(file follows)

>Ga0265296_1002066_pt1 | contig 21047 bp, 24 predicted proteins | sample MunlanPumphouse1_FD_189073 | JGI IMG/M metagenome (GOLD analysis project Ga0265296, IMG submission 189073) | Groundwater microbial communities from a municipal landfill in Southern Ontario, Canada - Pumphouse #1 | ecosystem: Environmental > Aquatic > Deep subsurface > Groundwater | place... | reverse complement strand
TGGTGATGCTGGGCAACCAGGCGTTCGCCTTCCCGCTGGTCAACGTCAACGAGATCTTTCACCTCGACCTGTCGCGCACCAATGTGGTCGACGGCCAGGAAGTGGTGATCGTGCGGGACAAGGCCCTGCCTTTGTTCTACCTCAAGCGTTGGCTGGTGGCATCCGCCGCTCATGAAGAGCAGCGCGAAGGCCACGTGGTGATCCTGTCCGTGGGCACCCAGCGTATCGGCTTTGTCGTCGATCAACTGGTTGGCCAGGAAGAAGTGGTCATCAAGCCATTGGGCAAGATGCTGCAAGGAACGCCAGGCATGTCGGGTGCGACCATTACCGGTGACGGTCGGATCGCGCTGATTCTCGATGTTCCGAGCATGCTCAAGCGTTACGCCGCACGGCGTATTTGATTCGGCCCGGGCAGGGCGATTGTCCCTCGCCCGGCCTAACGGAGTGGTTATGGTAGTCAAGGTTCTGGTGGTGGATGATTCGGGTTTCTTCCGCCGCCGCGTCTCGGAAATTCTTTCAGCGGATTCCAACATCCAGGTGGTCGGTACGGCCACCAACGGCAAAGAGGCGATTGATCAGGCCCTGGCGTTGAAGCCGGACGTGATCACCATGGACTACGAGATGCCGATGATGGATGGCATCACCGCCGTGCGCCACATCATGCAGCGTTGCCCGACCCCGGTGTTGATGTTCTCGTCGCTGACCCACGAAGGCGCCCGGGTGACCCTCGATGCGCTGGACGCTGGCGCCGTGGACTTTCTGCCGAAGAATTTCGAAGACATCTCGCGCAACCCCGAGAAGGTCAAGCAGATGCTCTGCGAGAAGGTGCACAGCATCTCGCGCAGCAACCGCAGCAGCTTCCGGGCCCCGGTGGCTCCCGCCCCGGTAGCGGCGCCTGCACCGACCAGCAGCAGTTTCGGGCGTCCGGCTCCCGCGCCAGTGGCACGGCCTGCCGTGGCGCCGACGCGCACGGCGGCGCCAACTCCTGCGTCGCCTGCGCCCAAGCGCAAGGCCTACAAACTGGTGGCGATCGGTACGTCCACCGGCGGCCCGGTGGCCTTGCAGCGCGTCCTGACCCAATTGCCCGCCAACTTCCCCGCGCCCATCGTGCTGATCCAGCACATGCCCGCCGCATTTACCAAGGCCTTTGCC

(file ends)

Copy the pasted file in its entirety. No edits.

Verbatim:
>Ga0265296_1002066_pt1 | contig 21047 bp, 24 predicted proteins | sample MunlanPumphouse1_FD_189073 | JGI IMG/M metagenome (GOLD analysis project Ga0265296, IMG submission 189073) | Groundwater microbial communities from a municipal landfill in Southern Ontario, Canada - Pumphouse #1 | ecosystem: Environmental > Aquatic > Deep subsurface > Groundwater | place... | reverse complement strand
TGGTGATGCTGGGCAACCAGGCGTTCGCCTTCCCGCTGGTCAACGTCAACGAGATCTTTCACCTCGACCTGTCGCGCACCAATGTGGTCGACGGCCAGGAAGTGGTGATCGTGCGGGACAAGGCCCTGCCTTTGTTCTACCTCAAGCGTTGGCTGGTGGCATCCGCCGCTCATGAAGAGCAGCGCGAAGGCCACGTGGTGATCCTGTCCGTGGGCACCCAGCGTATCGGCTTTGTCGTCGATCAACTGGTTGGCCAGGAAGAAGTGGTCATCAAGCCATTGGGCAAGATGCTGCAAGGAACGCCAGGCATGTCGGGTGCGACCATTACCGGTGACGGTCGGATCGCGCTGATTCTCGATGTTCCGAGCATGCTCAAGCGTTACGCCGCACGGCGTATTTGATTCGGCCCGGGCAGGGCGATTGTCCCTCGCCCGGCCTAACGGAGTGGTTATGGTAGTCAAGGTTCTGGTGGTGGATGATTCGGGTTTCTTCCGCCGCCGCGTCTCGGAAATTCTTTCAGCGGATTCCAACATCCAGGTGGTCGGTACGGCCACCAACGGCAAAGAGGCGATTGATCAGGCCCTGGCGTTGAAGCCGGACGTGATCACCATGGACTACGAGATGCCGATGATGGATGGCATCACCGCCGTGCGCCACATCATGCAGCGTTGCCCGACCCCGGTGTTGATGTTCTCGTCGCTGACCCACGAAGGCGCCCGGGTGACCCTCGATGCGCTGGACGCTGGCGCCGTGGACTTTCTGCCGAAGAATTTCGAAGACATCTCGCGCAACCCCGAGAAGGTCAAGCAGATGCTCTGCGAGAAGGTGCACAGCATCTCGCGCAGCAACCGCAGCAGCTTCCGGGCCCCGGTGGCTCCCGCCCCGGTAGCGGCGCCTGCACCGACCAGCAGCAGTTTCGGGCGTCCGGCTCCCGCGCCAGTGGCACGGCCTGCCGTGGCGCCGACGCGCACGGCGGCGCCAACTCCTGCGTCGCCTGCGCCCAAGCGCAAGGCCTACAAACTGGTGGCGATCGGTACGTCCACCGGCGGCCCGGTGGCCTTGCAGCGCGTCCTGACCCAATTGCCCGCCAACTTCCCCGCGCCCATCGTGCTGATCCAGCACATGCCCGCCGCATTTACCAAGGCCTTTGCC